Hillary Appoints Former Junk Food Lobbyist As Head Of Black Outreach
As the primary campaigns on both sides of the aisle heat up, they are starting to staff their ground teams – the folks responsible for winning over local party elites and doing ground-level organizing.
While in South Carolina, Hillary Clinton tapped LaDavia Drane to head her campaign's outreach to black voters.
Drane most recently worked for Washington, D.C. mayor Muriel Bowser. Before that, she was a director at the Congressional Black Caucus Institute. These are public service positions well-suited for outreach to the African American community. So is campaigning for Barack Obama in 2008 and working for Rep. Marcia Fudge (D-OH). But between her stints working for the government, she took some time off to lobby for the Grocery Manufacturers Association (GMA).
The GMA is not a well-known lobbying organization, but the organization has existed since 1908 to represent the interests of the food industry; its 2007 merger with the Food Products Association ensured that it is the largest single representative for both food producers and grocery providers.
In December 2010, GMA hired Drane as a Senior Director for Federal Affairs, pointing to her “solid background in politics legal, legislative, and regulatory policy.” It specifically recalled her “recent work in the House of Representatives on childhood obesity policy.” And indeed, nutrition and obesity issues were a big part of the lobbying work she ended up doing. Disclosures show that she and other lobbyists from GMA were tasked with lobbying on various issues related to nutrition, food stamps, food marketing, and obesity.
The question is, what is the GMA's take on these issues? What does the food industry's agenda look like?
Like all other industries that lobby governments, the bottom line is the bottom line. Take the Supplemental Nutrition Assistance Program (SNAP, which is also known as the food stamp program), one of the issues Drane and other GMA lobbyists were tasked with.
For years, health policy experts such as those at the American Heart Association have wanted to re-tool SNAP to promote healthier foods and get lower-income Americans access to goods such as fresh fruits and vegetables. GMA opposed these efforts, saying they would result in removing “consumer choice.”
Another big area of interest for GMA has been battling efforts to label products that include Genetically Modified Organisms (GMOs). Following a lawsuit by Washington state attorney general Bob Ferguson, GMA was forced to disclose that it funneled more than $1 million each from PepsiCo, Nestle USA, and Coca-Cola to fight an initiative in that state to require labeling of genetically engineered food. Remember that Hillary did praised speeches at GMO events where she praised the industry, and one of her top fixers in Iowa is a former Monsanto lobbyist.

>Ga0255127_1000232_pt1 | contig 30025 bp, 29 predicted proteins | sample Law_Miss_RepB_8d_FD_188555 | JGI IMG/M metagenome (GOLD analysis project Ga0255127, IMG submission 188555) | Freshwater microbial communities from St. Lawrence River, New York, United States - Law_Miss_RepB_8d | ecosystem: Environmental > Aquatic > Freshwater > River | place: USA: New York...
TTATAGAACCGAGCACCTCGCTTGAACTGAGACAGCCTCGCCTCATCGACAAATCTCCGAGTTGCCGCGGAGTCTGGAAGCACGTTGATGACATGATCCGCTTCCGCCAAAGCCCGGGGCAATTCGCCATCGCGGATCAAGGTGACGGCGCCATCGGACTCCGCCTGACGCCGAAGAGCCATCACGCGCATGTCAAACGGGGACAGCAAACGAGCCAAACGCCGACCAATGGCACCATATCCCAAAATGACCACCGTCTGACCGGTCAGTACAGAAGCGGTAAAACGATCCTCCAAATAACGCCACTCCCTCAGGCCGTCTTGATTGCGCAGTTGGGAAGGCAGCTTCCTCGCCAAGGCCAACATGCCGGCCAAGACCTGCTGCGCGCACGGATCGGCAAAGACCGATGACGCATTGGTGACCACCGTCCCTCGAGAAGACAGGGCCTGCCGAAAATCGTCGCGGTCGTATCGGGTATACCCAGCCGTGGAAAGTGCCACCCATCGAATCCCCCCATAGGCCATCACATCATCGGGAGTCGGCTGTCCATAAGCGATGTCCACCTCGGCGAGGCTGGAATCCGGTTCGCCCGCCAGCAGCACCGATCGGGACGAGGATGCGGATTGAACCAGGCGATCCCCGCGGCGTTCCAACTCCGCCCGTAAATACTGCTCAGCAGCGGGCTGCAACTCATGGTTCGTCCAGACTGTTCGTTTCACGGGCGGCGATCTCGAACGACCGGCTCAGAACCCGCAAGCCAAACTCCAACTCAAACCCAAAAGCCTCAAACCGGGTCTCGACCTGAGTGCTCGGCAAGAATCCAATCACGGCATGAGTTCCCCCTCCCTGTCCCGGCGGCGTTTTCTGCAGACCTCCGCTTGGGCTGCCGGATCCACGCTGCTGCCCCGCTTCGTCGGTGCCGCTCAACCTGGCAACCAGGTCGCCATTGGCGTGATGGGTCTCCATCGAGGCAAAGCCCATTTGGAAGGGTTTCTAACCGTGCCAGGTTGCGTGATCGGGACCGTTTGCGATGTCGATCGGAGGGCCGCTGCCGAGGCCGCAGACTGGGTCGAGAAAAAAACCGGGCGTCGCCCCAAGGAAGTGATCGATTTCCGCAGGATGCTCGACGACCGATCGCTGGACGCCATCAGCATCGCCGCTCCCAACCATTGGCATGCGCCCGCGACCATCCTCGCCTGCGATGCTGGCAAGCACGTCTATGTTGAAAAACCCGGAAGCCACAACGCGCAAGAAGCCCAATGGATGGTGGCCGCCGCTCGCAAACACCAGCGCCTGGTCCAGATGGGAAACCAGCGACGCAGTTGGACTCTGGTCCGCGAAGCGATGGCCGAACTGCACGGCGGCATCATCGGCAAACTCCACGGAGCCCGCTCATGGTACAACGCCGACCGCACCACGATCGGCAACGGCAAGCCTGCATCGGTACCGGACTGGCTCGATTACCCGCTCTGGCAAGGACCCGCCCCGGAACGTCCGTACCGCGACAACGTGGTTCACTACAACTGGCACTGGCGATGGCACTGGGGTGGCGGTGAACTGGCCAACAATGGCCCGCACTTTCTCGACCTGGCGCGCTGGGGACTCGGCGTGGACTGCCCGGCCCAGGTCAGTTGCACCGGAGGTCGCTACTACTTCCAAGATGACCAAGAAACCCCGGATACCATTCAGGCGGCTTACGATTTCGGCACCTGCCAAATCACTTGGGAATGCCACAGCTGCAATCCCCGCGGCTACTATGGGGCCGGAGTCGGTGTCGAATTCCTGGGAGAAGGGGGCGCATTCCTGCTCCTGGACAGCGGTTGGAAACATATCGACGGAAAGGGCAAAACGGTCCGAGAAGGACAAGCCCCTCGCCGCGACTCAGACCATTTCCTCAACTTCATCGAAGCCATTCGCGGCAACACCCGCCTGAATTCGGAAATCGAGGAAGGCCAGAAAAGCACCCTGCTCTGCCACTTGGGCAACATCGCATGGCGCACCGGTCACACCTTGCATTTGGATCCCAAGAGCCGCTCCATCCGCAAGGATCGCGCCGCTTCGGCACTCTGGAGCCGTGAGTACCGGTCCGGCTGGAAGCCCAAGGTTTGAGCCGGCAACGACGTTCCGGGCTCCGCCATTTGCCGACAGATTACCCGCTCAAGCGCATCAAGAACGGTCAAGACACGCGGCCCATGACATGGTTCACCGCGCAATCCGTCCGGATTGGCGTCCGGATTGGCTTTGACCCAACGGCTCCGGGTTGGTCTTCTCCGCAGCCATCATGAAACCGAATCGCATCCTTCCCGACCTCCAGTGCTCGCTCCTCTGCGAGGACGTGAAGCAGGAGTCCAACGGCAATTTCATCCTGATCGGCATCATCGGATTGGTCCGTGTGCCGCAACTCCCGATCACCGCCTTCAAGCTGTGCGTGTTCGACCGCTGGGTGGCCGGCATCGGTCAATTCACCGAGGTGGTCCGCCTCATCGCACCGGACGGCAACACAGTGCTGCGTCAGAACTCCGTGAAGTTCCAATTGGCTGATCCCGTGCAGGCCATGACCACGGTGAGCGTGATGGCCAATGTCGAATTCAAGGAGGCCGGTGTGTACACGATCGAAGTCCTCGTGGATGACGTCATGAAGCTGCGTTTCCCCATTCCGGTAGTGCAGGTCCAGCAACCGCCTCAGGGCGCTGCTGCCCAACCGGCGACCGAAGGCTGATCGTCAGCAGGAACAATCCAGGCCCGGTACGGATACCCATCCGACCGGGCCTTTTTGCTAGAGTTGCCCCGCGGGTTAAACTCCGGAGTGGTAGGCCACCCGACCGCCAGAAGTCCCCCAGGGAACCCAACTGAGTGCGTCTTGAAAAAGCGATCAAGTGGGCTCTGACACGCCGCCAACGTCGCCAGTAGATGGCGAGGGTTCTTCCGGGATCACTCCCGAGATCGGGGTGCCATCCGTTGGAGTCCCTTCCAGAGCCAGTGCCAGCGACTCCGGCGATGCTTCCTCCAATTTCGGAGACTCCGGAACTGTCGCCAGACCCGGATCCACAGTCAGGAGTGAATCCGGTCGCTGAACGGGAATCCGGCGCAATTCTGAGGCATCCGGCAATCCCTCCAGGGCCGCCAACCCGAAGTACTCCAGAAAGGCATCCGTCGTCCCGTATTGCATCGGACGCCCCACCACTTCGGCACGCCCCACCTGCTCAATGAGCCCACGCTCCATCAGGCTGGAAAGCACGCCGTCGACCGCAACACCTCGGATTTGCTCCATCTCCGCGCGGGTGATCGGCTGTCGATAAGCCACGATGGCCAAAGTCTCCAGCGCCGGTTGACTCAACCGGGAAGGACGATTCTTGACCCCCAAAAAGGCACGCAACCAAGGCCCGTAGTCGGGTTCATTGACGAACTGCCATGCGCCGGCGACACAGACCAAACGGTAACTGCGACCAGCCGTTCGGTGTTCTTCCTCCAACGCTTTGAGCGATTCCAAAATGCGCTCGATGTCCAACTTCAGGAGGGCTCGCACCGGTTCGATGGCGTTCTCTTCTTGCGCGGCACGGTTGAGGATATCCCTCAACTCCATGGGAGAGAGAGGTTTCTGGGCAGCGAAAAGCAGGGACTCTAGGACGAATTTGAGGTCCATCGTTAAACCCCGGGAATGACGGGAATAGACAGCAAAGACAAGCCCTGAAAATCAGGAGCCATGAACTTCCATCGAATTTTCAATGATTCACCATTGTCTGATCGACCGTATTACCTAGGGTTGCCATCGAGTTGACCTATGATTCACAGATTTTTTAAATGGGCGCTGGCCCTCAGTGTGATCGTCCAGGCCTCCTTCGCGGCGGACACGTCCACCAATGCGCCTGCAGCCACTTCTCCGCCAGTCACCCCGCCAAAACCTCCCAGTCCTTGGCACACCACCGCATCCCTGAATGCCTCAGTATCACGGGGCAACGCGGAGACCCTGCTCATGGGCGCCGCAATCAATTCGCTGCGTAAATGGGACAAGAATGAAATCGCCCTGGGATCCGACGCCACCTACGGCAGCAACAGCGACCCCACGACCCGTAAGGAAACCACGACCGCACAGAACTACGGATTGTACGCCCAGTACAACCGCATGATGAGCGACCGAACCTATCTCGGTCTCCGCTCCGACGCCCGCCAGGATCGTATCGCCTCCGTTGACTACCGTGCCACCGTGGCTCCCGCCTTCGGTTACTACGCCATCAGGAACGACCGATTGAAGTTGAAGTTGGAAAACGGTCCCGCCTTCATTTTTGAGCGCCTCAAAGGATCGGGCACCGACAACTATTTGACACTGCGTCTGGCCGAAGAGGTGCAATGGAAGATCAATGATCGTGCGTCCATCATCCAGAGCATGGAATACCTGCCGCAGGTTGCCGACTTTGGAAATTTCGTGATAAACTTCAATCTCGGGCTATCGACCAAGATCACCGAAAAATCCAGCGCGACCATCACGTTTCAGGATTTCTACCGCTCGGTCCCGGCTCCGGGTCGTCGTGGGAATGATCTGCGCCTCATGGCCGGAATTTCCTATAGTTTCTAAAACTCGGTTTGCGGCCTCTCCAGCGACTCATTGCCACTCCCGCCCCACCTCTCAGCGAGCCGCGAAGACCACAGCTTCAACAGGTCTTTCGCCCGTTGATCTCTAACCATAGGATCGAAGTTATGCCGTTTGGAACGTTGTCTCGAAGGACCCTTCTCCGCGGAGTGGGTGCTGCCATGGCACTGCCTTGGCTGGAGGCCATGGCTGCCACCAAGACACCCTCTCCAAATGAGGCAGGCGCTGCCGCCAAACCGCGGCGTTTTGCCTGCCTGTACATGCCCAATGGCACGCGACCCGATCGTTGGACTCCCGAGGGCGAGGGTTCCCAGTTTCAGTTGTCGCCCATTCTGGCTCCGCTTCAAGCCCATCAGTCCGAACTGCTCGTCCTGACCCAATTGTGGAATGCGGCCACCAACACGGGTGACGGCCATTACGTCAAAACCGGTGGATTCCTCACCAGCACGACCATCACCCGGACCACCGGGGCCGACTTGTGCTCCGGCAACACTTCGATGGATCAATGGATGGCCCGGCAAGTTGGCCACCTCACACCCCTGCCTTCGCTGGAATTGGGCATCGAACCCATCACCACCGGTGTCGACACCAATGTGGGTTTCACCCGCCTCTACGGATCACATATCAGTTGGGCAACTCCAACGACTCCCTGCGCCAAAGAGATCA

A significant portion of GMA's activities are spent simply refining the image of the industry itself. Last year, the documentary called Fed Up took a close look at how the food industry addicts Americans, including children, to junk foods that cause obesity and other health problems. Rather than admit any culpability for the obesity crisis, GMA launched a public relations offensive, setting up a website almost identical to that of the film's where it ran “facts” such as debunking the statement that the “food industry purposely advertises unhealthy foods to children.”
As the Huffington Post's Christina Wilkie noted, the website and public relations campaign was a substitute for GMA actually agreeing to talk to the filmmakers who produced Fed Up – they declined all requests for actual interviews.
All of this may have special relevance for the population that LaDavia Drane has been tapped to liaise with. Obesity is particularly severe among the African American population, with 57.6 percent of non-Hispanic black woman 20 years and older who are obese. Junk food companies consistently target black (and hispanic) youth far more than they target white kids.
In 2008, Barack Obama and Hillary furiously sparred over the latter's acceptance of lobbyist money. This year, Hillary isn't just taking their money, but also elevating them to key positions in her second quest for the White House.